Module Details

The information contained in this module specification was correct at the time of publication but may be subject to change, either during the session because of unforeseen circumstances, or following review of the module at the end of the session. Queries about the module should be directed to the member of staff with responsibility for the module.
Code CLAH200
Coordinator Professor CEP Adams
Archaeology, Classics and Egyptology
Year CATS Level Semester CATS Value
Session 2021-22 Level 5 FHEQ First Semester 15

Pre-requisites before taking this module (other modules and/or general educational/academic requirements):


Programme(s) (including Year of Study) to which this module is available on a required basis:


Programme(s) (including Year of Study) to which this module is available on an optional basis:


Additional Programme Information



This module seeks to introduce a range of written and material sources through which histories of the ancient world were narrated in the Near East, Greece and Rome: For example, historiography, biography, poetry, philosophy, oratory, inscriptions and monuments. The module will explore the methods and techniques by and purposes for which histories were created by those with power and those commenting on or challenging it. It will examine the political functions of historical narratives, including the exploration of issues surrounding political power and ideology in antiquity and today. The module will allow students to investigate the dynamics of political power in the ancient world, especially in Greece and Rome, and build understanding of political phenomena and events, e.g. kingship, tyranny, democracy, imperialism, civil war, and revolt, from a comparative perspective .

Learning Outcomes

(LO1) To be aware of different 'historical' sources from antiquity for politics in the ancient world, and to compare their character, contents, contexts and purposes.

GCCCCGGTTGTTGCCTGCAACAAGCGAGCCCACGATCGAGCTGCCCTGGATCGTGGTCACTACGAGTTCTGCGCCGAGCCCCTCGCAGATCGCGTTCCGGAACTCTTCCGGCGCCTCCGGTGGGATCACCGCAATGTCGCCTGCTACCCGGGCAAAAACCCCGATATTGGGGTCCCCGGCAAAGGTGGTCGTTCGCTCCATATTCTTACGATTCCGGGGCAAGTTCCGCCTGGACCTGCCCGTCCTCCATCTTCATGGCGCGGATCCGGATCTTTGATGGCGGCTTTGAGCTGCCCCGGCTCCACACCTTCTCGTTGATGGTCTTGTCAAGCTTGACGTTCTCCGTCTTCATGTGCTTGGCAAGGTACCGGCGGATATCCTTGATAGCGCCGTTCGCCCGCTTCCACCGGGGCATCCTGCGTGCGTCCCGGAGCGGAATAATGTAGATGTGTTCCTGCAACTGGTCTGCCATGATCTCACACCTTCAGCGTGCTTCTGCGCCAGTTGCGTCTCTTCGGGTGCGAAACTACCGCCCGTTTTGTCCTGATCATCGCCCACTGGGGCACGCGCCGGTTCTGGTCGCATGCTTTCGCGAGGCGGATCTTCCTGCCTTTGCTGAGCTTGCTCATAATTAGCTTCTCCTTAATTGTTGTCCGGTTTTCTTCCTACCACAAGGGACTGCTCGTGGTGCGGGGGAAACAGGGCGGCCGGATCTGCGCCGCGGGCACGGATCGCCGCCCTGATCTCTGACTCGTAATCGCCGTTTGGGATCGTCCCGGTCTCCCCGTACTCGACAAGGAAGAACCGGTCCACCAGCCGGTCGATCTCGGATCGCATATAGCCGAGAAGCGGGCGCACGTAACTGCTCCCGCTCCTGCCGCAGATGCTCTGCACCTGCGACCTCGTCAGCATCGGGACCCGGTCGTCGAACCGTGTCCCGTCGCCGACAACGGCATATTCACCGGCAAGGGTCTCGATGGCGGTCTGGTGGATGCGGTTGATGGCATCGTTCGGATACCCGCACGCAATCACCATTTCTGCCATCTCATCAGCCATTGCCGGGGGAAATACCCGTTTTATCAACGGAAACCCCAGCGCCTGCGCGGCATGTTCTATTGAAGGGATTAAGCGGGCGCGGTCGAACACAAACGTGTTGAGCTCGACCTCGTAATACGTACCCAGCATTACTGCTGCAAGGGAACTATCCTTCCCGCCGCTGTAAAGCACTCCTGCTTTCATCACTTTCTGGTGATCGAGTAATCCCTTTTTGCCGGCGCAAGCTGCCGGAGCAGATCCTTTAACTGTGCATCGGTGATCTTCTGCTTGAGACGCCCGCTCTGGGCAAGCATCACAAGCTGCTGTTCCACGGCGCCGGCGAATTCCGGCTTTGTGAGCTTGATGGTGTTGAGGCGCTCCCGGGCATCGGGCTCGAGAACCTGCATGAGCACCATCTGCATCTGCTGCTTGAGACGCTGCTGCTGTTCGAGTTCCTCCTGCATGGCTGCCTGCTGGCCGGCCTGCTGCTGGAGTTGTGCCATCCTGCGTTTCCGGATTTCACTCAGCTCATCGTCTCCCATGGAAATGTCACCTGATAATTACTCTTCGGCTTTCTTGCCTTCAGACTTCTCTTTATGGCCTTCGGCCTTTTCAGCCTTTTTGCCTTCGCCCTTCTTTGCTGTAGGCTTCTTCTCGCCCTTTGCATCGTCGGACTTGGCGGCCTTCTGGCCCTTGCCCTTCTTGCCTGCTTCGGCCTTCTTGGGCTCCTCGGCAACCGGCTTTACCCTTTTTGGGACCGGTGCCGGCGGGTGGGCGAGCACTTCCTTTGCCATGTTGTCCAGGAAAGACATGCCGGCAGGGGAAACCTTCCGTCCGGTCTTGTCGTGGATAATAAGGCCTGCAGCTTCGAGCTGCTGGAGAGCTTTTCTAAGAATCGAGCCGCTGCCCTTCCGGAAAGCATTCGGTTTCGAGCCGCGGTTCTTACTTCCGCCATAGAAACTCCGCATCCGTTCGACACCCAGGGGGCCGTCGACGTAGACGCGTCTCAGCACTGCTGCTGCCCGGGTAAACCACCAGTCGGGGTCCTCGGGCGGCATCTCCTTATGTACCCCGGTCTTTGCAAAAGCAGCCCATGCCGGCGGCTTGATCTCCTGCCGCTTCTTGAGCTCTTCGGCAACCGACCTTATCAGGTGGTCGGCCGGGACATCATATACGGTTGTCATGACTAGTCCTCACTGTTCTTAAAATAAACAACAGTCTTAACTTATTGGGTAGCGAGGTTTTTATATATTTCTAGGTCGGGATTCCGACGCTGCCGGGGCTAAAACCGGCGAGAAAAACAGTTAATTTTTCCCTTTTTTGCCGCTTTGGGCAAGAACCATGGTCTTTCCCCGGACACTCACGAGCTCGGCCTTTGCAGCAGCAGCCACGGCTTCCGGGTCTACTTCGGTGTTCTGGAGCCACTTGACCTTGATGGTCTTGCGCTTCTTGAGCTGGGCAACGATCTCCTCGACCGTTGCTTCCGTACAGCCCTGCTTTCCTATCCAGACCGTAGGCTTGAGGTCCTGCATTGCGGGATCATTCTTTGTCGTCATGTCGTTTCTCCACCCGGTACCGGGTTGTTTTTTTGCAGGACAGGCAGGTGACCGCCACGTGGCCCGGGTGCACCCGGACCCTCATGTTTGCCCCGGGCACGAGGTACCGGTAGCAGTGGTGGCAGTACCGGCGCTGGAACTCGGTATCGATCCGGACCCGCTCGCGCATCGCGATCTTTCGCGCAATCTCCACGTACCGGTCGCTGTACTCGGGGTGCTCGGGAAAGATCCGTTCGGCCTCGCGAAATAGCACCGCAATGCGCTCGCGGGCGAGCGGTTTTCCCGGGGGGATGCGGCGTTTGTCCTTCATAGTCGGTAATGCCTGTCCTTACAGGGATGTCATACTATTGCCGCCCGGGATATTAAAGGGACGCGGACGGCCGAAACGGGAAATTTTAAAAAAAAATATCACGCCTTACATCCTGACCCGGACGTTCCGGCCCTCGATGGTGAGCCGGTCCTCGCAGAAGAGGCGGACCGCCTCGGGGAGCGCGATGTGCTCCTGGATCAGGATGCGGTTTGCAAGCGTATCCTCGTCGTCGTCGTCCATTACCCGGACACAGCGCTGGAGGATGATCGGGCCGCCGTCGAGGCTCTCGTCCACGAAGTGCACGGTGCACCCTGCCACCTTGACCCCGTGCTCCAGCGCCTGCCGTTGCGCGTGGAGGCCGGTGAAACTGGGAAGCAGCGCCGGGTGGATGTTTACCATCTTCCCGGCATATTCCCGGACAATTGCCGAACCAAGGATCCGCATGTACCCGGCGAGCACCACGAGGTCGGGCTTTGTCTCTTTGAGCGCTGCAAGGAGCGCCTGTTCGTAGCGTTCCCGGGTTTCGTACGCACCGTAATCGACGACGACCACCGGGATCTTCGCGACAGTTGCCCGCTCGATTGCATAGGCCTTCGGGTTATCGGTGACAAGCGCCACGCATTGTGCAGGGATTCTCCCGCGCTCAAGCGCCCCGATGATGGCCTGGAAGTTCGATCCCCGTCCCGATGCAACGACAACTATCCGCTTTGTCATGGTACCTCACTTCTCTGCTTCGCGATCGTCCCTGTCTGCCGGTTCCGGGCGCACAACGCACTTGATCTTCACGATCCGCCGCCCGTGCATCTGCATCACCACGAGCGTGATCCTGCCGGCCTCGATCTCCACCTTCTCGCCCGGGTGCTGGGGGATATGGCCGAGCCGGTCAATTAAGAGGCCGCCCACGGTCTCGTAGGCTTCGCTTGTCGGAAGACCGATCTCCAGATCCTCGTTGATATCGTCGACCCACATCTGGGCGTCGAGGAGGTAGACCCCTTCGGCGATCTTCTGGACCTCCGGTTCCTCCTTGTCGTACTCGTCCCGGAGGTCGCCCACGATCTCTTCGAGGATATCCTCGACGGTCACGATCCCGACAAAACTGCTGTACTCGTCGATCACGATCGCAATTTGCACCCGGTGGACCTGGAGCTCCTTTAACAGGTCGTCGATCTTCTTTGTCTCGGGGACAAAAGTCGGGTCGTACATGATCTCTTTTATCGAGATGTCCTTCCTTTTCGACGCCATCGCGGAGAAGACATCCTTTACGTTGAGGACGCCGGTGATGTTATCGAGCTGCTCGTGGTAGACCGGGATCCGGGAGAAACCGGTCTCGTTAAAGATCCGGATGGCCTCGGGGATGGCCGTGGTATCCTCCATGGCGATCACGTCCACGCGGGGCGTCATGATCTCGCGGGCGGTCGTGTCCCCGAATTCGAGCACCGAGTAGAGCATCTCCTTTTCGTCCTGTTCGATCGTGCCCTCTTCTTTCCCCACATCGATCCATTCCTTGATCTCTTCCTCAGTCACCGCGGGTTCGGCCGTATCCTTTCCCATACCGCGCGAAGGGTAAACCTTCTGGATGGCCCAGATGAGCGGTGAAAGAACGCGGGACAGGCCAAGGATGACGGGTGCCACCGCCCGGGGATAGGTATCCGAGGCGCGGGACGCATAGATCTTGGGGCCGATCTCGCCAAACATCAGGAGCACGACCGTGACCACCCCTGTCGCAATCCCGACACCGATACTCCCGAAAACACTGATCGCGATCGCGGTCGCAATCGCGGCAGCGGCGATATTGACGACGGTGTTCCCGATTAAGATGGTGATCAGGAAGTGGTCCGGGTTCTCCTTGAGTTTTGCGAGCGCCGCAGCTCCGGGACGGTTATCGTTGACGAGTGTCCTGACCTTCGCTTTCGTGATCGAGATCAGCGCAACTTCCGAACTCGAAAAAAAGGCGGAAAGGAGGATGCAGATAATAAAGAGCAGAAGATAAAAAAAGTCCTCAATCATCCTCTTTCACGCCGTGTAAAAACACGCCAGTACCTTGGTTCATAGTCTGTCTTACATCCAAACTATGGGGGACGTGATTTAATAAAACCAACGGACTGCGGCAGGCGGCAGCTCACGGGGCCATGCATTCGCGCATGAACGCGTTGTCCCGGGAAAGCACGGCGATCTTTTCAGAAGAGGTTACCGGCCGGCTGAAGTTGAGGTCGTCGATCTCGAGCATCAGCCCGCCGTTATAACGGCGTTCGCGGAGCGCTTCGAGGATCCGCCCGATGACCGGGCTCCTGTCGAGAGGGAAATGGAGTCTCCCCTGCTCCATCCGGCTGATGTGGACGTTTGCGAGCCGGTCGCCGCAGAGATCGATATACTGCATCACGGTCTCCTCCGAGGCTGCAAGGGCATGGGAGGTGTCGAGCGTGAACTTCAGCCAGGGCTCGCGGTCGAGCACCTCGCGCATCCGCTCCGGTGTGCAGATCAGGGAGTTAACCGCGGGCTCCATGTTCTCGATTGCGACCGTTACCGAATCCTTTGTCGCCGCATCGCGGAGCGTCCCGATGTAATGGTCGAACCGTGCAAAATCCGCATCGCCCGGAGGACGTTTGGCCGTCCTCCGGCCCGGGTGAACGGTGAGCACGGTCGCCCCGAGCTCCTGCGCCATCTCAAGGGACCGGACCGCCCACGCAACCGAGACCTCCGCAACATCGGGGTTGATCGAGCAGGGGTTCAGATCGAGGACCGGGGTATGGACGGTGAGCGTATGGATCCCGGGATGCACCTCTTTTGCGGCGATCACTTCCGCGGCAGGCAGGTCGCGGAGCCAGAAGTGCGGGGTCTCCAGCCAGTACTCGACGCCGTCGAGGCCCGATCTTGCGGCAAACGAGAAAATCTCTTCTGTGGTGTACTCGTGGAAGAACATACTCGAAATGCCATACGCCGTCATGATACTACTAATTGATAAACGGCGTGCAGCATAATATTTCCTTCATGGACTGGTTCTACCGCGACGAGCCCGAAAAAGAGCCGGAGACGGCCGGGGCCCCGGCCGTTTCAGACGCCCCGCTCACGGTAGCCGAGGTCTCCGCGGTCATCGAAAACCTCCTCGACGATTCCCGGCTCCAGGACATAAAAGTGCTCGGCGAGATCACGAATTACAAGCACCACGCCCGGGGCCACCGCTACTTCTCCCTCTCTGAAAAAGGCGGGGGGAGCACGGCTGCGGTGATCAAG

(LO2) To understand the active role of history in conversations and debates about politics, from antiquity to today.

(LO3) To build knowledge of political events, individuals involved in politics, and debates about political issues and ideologies in the ancient world, and to compare modern scholars' perspectives on them.

(S1) Critical thinking and problem solving - critical analysis

(S2) Working in groups and teams - group action planning

(S3) Research skills - all information skills

(S4) Communication (oral, written and visual) - presentation skills - written

Teaching and Learning Strategies

Teaching method 1 - lecture.
Lectures deliver information and sources relevant to individual topics and illustrate appropriate methods of analysis and interpretation.

Teaching method 2 - seminar.
At seminars, students conduct detailed analysis of particular sources, focusing on their treatment of past political events, personalities, and ideas alongside historiographical elements and historical contexts, building on individual preparation.

Teaching method 3 - workshop.
Students attend a workshop to prepare them for working together to produce the Group Work Portfolio.



The lectures and seminars cover various topics of relevance from different periods of Near Eastern, Greek, and Roman history:

A general introduction to the writing of (hi)stories and its relationship with political power;

Tyrants, empire, war, the polis and the morals of leaders in Greek historiography;

Literary perceptions of women, combat, and emperors in Roman historiography and the role of myth- histories in Roman society;

The ancient world on film.

Teaching Schedule

  Lectures Seminars Tutorials Lab Practicals Fieldwork Placement Other TOTAL
Study Hours 13



Timetable (if known)              
Private Study 128


EXAM Duration Timing
% of
Penalty for late
Exam. There is a reassessment opportunity. This is an anonymous assessment. Standard UoL penalties will apply.  2 hours    60       
CONTINUOUS Duration Timing
% of
Penalty for late
Group Work Portfolio There is a reassessment opportunity. Standard UoL penalties will apply. This is not an anonymous assessment.  -2500 words    40       

Recommended Texts

Reading lists are managed at Click here to access the reading lists for this module.